i am with my good friend dean dobbs, he's a content creator on youtube. he's part of a comedy duo called jack & dean. how many subscribers do you have? i don't know exact. almost about 700,000. something like that. i put it in, there you go. no worries. it's really crazy, though. there are tons of people who come here. it's crazy because i have to, like, try and be the best version of myself all the time. because, you know, i wouldn't have any of this if it wasn't for people, invisible people on an internet computer watching it. so it is a pretty great thing. it feels more like i belong here. they treat me like a creator, a professional who's actually doing things. despite circumstances i have at the moment, i am trying my absolute best to do things. while i'm happy to be here, it also presents some challenges, being autistic. with my autism, it can be very overwhelming.
just so much sensory process, various different noises, smells, brightness. hello, lovely people... so i've just metjessica. you are? a disabled youtuber. youtuber as well. indeed. my channel's all about how you can live a fun and fabulous and happy life despite having disabilities and chronic illness and deafness — all that kind of thing. pointing out that i don't sound deaf is probably the first thing that most people do when i meet them. the media world can seem quite difficult to break into, especially for disabled people. if you have a chronic illness, how are you going to start as a runner and build your way up to doing something? whereas when you're a youtuber, you're straight in there. first day, you're making a video and you're putting it out there. we have become more open about our issues. the millennial generation grew up with the tech, and we mastered it, to an extent,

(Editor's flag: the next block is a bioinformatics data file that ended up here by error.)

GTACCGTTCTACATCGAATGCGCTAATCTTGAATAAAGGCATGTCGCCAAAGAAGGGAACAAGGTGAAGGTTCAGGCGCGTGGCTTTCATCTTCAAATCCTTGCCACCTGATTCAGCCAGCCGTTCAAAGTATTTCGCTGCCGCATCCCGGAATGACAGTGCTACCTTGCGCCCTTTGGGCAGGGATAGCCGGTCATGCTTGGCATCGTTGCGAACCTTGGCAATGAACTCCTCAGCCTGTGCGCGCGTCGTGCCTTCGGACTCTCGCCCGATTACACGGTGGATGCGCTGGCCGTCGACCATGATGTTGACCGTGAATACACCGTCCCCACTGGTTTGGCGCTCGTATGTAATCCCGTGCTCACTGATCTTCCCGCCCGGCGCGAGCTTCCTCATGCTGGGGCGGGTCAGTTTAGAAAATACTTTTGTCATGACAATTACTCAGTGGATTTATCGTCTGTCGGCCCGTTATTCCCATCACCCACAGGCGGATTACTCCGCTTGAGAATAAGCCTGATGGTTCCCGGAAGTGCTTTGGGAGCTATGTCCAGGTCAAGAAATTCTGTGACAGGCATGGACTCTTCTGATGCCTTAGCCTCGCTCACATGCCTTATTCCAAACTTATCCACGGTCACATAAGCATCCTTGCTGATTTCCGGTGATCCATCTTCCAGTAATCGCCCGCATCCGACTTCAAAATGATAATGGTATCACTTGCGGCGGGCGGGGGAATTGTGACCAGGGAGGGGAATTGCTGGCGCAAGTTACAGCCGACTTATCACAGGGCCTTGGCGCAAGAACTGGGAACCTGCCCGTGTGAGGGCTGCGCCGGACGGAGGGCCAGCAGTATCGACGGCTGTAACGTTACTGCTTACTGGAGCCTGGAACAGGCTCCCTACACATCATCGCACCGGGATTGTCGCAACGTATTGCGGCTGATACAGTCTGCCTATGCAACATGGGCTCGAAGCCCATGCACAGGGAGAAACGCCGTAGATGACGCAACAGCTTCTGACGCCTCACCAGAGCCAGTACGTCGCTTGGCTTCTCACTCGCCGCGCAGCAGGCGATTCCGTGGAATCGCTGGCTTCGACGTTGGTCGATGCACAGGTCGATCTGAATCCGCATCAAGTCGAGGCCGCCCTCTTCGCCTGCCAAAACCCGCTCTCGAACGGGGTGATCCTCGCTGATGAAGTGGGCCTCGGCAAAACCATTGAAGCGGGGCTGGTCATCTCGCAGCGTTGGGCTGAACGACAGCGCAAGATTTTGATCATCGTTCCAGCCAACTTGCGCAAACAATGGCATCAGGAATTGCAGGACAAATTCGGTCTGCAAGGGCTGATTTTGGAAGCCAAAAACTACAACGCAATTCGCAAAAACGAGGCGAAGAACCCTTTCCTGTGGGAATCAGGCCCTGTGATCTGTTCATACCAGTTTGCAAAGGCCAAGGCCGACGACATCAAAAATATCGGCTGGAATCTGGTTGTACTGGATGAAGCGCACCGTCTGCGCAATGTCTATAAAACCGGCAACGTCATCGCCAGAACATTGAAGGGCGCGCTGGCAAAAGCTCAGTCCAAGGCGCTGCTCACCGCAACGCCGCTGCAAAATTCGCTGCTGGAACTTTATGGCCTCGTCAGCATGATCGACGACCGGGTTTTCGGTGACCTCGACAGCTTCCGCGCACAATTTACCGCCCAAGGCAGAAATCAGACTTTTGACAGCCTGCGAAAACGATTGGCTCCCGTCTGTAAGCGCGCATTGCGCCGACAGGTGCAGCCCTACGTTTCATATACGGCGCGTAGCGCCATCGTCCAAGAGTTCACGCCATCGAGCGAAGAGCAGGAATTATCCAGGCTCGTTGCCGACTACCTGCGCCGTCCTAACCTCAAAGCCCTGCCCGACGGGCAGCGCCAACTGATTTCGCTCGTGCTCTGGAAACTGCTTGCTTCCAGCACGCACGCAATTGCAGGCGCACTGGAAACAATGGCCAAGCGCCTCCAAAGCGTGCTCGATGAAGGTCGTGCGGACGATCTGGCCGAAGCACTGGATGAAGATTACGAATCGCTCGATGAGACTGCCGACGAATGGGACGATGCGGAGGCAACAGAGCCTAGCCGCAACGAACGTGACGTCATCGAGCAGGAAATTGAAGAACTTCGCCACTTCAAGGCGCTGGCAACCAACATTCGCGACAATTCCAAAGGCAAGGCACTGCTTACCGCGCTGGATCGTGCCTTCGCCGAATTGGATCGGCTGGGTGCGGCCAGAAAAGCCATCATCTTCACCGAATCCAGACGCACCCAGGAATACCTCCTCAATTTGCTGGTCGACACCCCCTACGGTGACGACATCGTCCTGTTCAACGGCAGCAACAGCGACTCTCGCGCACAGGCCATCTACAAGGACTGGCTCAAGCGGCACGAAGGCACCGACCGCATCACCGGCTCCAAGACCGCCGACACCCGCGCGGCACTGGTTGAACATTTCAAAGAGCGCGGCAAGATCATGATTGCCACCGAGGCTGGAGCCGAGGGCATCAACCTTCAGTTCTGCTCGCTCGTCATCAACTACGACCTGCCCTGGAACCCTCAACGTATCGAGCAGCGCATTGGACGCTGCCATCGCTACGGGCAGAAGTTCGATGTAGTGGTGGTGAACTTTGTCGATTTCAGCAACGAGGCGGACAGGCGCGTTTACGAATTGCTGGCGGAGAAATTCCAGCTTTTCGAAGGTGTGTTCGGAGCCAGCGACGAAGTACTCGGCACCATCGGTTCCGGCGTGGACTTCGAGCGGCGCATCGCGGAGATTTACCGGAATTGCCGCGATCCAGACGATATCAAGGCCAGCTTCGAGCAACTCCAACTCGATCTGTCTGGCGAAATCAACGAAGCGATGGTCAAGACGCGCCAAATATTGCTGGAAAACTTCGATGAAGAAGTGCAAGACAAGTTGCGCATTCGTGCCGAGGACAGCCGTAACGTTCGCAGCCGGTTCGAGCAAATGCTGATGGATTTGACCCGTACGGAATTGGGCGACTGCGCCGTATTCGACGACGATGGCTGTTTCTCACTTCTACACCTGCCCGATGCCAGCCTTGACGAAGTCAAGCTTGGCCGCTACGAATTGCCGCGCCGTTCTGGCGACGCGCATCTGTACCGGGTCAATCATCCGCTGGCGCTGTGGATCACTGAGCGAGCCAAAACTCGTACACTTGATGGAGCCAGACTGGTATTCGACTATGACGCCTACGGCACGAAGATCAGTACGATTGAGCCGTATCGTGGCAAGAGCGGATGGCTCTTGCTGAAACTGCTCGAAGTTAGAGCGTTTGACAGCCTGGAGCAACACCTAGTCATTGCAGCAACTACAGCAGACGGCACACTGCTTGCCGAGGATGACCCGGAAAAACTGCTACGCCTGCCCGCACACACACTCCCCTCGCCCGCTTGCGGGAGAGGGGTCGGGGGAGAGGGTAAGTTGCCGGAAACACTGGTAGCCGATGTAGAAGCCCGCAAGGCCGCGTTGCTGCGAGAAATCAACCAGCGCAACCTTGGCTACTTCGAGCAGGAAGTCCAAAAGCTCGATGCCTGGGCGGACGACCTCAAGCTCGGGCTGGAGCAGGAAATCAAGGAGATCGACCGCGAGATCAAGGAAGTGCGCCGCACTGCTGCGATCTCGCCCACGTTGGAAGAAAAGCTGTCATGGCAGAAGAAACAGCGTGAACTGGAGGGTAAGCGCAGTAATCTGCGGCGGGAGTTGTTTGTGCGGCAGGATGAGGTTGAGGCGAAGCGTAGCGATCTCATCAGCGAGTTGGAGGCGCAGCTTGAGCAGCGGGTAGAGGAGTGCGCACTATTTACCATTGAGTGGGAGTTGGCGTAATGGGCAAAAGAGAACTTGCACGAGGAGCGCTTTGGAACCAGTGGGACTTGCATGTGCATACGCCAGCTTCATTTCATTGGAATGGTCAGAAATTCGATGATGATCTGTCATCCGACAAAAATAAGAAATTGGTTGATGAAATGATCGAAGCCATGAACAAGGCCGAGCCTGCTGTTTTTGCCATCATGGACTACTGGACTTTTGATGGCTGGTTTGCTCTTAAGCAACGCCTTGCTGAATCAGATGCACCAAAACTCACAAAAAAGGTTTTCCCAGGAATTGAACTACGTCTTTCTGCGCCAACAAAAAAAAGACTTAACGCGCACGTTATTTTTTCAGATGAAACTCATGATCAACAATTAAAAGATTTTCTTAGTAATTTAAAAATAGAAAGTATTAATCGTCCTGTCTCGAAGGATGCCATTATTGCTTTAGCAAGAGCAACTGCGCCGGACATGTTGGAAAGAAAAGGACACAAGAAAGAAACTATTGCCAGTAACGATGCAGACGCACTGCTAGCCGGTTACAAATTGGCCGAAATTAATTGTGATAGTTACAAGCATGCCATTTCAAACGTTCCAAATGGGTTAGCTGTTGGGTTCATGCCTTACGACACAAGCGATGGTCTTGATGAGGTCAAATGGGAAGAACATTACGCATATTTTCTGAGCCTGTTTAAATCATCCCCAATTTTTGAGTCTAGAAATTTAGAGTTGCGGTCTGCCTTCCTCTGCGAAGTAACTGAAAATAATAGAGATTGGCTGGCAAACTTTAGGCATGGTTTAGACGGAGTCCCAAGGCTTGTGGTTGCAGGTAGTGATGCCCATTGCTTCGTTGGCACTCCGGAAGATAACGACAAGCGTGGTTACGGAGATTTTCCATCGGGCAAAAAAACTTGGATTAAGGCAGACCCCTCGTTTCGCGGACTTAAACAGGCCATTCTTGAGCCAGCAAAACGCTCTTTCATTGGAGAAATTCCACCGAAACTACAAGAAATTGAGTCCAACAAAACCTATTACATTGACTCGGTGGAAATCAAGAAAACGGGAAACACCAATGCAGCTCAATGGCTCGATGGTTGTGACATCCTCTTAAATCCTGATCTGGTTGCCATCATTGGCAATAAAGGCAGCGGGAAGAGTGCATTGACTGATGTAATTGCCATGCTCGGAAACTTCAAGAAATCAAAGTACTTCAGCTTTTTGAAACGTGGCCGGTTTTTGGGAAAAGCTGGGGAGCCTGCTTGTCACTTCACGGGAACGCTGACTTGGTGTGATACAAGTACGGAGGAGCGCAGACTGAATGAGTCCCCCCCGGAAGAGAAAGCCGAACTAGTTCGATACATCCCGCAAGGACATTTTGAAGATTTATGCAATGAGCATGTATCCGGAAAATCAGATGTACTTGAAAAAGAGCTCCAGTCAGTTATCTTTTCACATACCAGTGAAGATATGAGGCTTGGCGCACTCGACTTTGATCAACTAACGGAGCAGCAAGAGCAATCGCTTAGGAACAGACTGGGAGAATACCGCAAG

and the next generation is doing a betterjob, sometimes. i'll be happy learning new stuff and learning new tech and everything. so that's a rap on vidcon london. hope you guys enjoyed watching. take care, guys, and sav out. thanks, sav. brilliant stuff, that's savan gandecha. now, over the last few weeks, we've been chatting to the visual effects artists behind some of our favourite films of the last year. with the academy awards now upon us, what better way to finish off the series than with a look at the oscar—nominated first man? do you question whether the programme is worth the cost — in money and in lives? what are the chances of you not coming back? it's always tricky. i guess, as a visual effects artist, you want your work to be seen. but for something like this, where it's documentary style, it really needs to fit with how the rest of the footage is shot. paul lambert, i worked with him on blade runner.